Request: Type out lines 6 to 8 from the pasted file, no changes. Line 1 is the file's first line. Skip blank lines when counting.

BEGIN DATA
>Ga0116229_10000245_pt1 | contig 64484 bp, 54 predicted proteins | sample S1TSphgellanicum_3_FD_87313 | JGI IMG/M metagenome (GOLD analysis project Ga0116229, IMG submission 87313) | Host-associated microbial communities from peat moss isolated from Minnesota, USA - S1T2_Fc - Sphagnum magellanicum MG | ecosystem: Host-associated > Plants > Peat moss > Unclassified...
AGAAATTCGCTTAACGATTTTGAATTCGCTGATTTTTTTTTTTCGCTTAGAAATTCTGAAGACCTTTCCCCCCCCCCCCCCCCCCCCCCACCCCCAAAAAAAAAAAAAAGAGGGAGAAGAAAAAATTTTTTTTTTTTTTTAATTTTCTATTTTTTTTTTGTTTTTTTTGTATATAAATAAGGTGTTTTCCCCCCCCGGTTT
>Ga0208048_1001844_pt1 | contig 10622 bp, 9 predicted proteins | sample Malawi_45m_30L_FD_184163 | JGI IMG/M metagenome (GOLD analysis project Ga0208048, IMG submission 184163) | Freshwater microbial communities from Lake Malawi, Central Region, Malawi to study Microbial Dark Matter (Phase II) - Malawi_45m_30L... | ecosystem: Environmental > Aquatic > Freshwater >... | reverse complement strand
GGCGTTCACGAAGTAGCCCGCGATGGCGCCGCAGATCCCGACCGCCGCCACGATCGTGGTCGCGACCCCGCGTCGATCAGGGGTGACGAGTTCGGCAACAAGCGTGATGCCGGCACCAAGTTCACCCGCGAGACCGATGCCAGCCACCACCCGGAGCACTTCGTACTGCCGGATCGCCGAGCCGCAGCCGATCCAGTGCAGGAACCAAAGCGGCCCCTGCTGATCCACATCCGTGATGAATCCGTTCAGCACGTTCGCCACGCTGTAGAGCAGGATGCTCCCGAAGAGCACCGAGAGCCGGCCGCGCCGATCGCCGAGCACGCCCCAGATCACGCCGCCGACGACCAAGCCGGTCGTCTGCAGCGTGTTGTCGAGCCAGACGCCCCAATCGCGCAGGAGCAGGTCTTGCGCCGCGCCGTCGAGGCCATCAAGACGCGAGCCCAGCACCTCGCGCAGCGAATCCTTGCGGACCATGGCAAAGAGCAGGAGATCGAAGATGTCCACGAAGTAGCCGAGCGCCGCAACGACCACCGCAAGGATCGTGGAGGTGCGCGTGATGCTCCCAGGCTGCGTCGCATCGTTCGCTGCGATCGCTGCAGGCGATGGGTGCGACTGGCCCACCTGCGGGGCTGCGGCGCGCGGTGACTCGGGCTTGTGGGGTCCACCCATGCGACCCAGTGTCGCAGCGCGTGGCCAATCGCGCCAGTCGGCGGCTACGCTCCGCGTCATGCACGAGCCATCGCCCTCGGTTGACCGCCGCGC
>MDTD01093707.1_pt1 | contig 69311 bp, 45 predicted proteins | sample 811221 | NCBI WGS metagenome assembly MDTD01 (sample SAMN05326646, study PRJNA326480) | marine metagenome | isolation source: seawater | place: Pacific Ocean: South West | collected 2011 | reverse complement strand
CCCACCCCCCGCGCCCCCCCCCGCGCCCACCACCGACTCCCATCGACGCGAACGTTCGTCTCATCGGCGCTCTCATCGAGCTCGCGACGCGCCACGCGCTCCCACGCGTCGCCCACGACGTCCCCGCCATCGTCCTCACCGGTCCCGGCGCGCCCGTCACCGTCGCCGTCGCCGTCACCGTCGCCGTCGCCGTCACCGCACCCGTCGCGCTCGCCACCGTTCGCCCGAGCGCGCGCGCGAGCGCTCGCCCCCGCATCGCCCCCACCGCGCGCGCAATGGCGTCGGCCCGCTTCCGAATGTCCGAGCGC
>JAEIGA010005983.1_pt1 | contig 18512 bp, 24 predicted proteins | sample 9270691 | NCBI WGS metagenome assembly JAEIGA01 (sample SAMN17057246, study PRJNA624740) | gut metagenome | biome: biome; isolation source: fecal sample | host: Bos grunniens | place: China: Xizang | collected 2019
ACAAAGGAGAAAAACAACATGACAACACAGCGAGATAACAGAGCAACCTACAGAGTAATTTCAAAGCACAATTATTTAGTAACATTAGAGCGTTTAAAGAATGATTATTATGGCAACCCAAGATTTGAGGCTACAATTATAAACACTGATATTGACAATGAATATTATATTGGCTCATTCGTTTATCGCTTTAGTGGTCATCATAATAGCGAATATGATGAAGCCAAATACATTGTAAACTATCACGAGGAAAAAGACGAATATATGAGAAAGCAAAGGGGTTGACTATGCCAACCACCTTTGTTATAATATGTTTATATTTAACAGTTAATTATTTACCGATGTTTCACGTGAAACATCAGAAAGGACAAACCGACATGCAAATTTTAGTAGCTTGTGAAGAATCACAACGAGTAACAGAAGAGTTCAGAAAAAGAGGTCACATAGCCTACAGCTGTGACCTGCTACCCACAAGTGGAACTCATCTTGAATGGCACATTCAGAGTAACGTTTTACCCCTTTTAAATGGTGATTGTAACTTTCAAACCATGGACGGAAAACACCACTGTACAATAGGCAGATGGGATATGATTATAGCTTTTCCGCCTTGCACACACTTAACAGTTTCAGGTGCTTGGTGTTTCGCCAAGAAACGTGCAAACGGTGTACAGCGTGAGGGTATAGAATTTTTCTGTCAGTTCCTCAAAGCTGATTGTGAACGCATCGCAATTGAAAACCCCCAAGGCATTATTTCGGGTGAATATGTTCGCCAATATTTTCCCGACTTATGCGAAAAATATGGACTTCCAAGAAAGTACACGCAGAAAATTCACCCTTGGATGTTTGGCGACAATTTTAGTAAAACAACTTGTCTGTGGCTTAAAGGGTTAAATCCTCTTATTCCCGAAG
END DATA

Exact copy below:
CCCACCCCCCGCGCCCCCCCCCGCGCCCACCACCGACTCCCATCGACGCGAACGTTCGTCTCATCGGCGCTCTCATCGAGCTCGCGACGCGCCACGCGCTCCCACGCGTCGCCCACGACGTCCCCGCCATCGTCCTCACCGGTCCCGGCGCGCCCGTCACCGTCGCCGTCGCCGTCACCGTCGCCGTCGCCGTCACCGCACCCGTCGCGCTCGCCACCGTTCGCCCGAGCGCGCGCGCGAGCGCTCGCCCCCGCATCGCCCCCACCGCGCGCGCAATGGCGTCGGCCCGCTTCCGAATGTCCGAGCGC
>JAEIGA010005983.1_pt1 | contig 18512 bp, 24 predicted proteins | sample 9270691 | NCBI WGS metagenome assembly JAEIGA01 (sample SAMN17057246, study PRJNA624740) | gut metagenome | biome: biome; isolation source: fecal sample | host: Bos grunniens | place: China: Xizang | collected 2019
ACAAAGGAGAAAAACAACATGACAACACAGCGAGATAACAGAGCAACCTACAGAGTAATTTCAAAGCACAATTATTTAGTAACATTAGAGCGTTTAAAGAATGATTATTATGGCAACCCAAGATTTGAGGCTACAATTATAAACACTGATATTGACAATGAATATTATATTGGCTCATTCGTTTATCGCTTTAGTGGTCATCATAATAGCGAATATGATGAAGCCAAATACATTGTAAACTATCACGAGGAAAAAGACGAATATATGAGAAAGCAAAGGGGTTGACTATGCCAACCACCTTTGTTATAATATGTTTATATTTAACAGTTAATTATTTACCGATGTTTCACGTGAAACATCAGAAAGGACAAACCGACATGCAAATTTTAGTAGCTTGTGAAGAATCACAACGAGTAACAGAAGAGTTCAGAAAAAGAGGTCACATAGCCTACAGCTGTGACCTGCTACCCACAAGTGGAACTCATCTTGAATGGCACATTCAGAGTAACGTTTTACCCCTTTTAAATGGTGATTGTAACTTTCAAACCATGGACGGAAAACACCACTGTACAATAGGCAGATGGGATATGATTATAGCTTTTCCGCCTTGCACACACTTAACAGTTTCAGGTGCTTGGTGTTTCGCCAAGAAACGTGCAAACGGTGTACAGCGTGAGGGTATAGAATTTTTCTGTCAGTTCCTCAAAGCTGATTGTGAACGCATCGCAATTGAAAACCCCCAAGGCATTATTTCGGGTGAATATGTTCGCCAATATTTTCCCGACTTATGCGAAAAATATGGACTTCCAAGAAAGTACACGCAGAAAATTCACCCTTGGATGTTTGGCGACAATTTTAGTAAAACAACTTGTCTGTGGCTTAAAGGGTTAAATCCTCTTATTCCCGAAG